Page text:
# The lighthouse problem¶

Florent Leclercq,
Imperial Centre for Inference and Cosmology, Imperial College London,
[email protected]

In [1]:
from scipy.stats import cauchy, uniform, norm
import numpy as np
import matplotlib.pyplot as plt


## Prior choice¶

In [2]:
d=2 #arbitrary units
xmin=-10
xmax=10

$$x= d \tan \theta$$$$p(\theta) = C \Rightarrow p(x) \propto \frac{d}{x^2+d^2}$$
In [3]:
def p_flat(x):
return uniform.pdf(x, loc=xmin, scale=xmax-xmin)

def p_Jeyffrey(x):
return np.where(x<0, 0, 2e-2/x)

def p_Cauchy(x):
return cauchy.pdf(x, loc=0, scale=d)

In [4]:
x=np.linspace(xmin,xmax,100)
plt.figure(figsize=(12,8))
plt.plot(x,p_flat(x),label="Uniform distribution (flat prior on $x$)")
plt.plot(x,p_Jeyffrey(x),label="Jeyffrey's prior")
plt.plot(x,p_Cauchy(x),label="Lorentzian (Cauchy distribution) (flat prior on $\\theta$)")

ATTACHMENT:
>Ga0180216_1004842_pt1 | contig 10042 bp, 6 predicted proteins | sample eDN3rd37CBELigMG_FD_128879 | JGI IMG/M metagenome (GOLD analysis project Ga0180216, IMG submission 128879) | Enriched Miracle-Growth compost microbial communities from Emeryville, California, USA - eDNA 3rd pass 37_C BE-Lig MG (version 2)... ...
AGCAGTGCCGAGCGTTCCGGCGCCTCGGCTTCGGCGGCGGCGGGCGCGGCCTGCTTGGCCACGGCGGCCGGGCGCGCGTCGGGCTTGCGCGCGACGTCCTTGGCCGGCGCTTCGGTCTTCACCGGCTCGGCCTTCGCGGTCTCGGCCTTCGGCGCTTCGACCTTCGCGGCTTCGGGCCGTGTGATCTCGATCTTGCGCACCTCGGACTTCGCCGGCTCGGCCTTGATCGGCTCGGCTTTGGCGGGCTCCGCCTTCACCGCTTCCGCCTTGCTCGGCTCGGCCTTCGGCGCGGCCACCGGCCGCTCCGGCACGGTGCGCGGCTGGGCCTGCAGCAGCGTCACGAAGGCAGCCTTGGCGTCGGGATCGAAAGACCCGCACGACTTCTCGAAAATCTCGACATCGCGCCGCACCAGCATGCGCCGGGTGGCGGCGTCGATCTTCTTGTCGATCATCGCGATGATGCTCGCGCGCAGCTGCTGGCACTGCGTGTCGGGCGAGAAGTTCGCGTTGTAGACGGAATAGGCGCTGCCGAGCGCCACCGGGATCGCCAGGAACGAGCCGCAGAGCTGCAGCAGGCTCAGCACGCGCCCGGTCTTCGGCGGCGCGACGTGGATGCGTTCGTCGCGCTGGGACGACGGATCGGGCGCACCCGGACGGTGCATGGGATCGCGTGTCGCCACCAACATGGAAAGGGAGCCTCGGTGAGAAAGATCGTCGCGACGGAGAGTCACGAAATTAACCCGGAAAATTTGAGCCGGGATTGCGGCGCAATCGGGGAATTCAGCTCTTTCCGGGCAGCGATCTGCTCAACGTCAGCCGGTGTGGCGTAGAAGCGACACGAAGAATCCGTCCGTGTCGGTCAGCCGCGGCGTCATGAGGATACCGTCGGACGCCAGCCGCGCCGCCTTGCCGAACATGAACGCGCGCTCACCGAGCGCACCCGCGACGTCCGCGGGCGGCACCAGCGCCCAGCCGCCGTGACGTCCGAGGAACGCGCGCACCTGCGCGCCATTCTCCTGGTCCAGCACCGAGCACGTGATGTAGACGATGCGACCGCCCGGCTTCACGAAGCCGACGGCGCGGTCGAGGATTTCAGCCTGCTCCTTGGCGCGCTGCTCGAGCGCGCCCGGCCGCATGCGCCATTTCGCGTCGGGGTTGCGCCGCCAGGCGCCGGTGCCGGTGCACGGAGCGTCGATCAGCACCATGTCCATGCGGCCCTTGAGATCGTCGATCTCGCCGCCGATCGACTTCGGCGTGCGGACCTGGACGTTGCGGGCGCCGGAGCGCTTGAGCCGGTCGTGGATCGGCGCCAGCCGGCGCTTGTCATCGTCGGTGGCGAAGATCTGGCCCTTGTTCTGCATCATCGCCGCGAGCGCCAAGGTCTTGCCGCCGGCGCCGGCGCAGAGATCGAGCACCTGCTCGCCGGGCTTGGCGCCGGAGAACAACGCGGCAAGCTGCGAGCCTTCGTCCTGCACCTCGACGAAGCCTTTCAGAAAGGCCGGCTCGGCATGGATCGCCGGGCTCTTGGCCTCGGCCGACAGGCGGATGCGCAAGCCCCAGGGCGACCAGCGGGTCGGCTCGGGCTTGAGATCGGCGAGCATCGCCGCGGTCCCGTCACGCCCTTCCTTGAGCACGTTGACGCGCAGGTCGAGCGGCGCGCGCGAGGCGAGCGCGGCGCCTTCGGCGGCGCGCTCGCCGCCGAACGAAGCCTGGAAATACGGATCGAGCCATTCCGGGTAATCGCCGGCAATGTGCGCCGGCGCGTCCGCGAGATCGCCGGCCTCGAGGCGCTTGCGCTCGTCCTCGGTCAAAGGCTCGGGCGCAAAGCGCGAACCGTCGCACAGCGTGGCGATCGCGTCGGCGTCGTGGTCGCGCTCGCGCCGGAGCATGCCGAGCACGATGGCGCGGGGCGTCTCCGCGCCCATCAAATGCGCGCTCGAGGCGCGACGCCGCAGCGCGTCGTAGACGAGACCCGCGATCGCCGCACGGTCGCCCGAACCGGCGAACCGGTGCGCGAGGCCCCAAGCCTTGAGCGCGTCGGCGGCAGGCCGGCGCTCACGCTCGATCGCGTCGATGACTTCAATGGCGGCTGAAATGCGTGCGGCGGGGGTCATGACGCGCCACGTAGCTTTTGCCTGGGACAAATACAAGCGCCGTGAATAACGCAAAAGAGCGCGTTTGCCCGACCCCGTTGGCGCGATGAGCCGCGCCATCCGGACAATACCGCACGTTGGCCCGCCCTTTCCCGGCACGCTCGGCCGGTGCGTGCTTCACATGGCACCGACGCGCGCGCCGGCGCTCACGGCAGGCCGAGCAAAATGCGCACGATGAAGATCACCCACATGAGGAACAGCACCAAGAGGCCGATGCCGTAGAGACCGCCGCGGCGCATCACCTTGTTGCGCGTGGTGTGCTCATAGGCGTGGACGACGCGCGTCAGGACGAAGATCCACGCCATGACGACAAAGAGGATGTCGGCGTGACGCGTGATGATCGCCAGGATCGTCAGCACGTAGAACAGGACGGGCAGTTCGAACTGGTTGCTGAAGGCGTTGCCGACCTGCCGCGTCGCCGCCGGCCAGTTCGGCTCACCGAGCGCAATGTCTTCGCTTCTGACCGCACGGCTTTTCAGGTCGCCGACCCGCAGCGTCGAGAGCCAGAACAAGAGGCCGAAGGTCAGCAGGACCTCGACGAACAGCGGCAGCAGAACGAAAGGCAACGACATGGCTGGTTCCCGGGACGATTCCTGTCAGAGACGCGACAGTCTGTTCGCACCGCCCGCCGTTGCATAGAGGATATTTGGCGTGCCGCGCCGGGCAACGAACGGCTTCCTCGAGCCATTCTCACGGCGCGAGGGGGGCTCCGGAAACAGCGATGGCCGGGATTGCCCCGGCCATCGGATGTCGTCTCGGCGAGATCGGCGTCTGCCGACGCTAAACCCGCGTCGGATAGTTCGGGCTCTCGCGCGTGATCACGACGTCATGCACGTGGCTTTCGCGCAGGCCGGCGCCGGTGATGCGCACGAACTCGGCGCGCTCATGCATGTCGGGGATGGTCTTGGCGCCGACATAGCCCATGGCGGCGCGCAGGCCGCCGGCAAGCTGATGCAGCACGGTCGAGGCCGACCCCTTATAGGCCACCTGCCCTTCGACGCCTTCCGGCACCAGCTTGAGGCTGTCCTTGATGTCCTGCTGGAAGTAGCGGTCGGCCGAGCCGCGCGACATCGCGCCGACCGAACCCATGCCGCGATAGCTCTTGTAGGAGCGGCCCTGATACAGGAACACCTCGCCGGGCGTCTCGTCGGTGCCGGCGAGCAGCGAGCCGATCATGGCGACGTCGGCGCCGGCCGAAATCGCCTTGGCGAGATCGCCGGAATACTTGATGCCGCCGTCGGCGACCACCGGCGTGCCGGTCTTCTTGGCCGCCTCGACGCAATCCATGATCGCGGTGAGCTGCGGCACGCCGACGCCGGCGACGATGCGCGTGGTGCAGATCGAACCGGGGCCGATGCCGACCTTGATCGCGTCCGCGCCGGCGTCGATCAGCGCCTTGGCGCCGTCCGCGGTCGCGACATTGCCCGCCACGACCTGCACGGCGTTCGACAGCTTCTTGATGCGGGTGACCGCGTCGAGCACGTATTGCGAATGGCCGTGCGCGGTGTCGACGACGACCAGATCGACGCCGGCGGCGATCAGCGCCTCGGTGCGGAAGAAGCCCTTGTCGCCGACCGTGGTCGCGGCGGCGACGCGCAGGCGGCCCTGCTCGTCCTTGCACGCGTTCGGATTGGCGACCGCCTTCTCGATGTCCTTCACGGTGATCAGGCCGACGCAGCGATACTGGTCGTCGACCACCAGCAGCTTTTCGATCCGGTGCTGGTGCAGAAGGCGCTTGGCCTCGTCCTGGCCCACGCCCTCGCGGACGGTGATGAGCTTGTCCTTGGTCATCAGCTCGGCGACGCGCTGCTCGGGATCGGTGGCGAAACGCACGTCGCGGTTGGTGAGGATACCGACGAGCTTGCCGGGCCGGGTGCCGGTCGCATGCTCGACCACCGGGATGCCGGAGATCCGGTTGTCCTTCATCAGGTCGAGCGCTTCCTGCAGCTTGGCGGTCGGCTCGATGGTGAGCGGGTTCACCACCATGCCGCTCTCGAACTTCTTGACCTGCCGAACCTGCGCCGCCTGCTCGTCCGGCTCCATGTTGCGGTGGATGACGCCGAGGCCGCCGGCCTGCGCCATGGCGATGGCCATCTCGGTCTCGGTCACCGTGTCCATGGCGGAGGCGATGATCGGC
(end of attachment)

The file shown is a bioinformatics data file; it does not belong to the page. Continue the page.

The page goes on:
plt.title("Different priors")
plt.legend(loc="best")

Out[4]:
<matplotlib.legend.Legend at 0x14e687ba69e8>

Maximum ignorance for one variable is not the same thing as maximum ignorance on a non-linear function of that variable!

In [5]:
def p_Gaussian(x):
return norm.pdf(x, loc=0, scale=d)

In [6]:
plt.figure(figsize=(12,8))
plt.plot(x,p_Cauchy(x),label="Lorentzian",color='C2')
plt.plot(x,p_Gaussian(x)*p_Cauchy(0)/p_Gaussian(0),
label="Gaussian",color='C3')
plt.title("Lorentzian versus Gaussian")
plt.legend(loc="best")

Out[6]:
<matplotlib.legend.Legend at 0x14e689c9d4a8>

The Lorentzian has broader tails than the Gaussian.